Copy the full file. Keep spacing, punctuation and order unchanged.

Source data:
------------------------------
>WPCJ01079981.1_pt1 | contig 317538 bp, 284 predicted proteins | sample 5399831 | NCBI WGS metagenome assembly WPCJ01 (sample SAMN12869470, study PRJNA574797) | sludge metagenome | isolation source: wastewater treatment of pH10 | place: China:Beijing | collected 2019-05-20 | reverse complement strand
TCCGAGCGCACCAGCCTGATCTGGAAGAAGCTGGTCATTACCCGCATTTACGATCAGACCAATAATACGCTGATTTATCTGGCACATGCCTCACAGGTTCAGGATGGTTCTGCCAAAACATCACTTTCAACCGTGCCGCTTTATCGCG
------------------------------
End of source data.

>WPCJ01079981.1_pt1 | contig 317538 bp, 284 predicted proteins | sample 5399831 | NCBI WGS metagenome assembly WPCJ01 (sample SAMN12869470, study PRJNA574797) | sludge metagenome | isolation source: wastewater treatment of pH10 | place: China:Beijing | collected 2019-05-20 | reverse complement strand
TCCGAGCGCACCAGCCTGATCTGGAAGAAGCTGGTCATTACCCGCATTTACGATCAGACCAATAATACGCTGATTTATCTGGCACATGCCTCACAGGTTCAGGATGGTTCTGCCAAAACATCACTTTCAACCGTGCCGCTTTATCGCG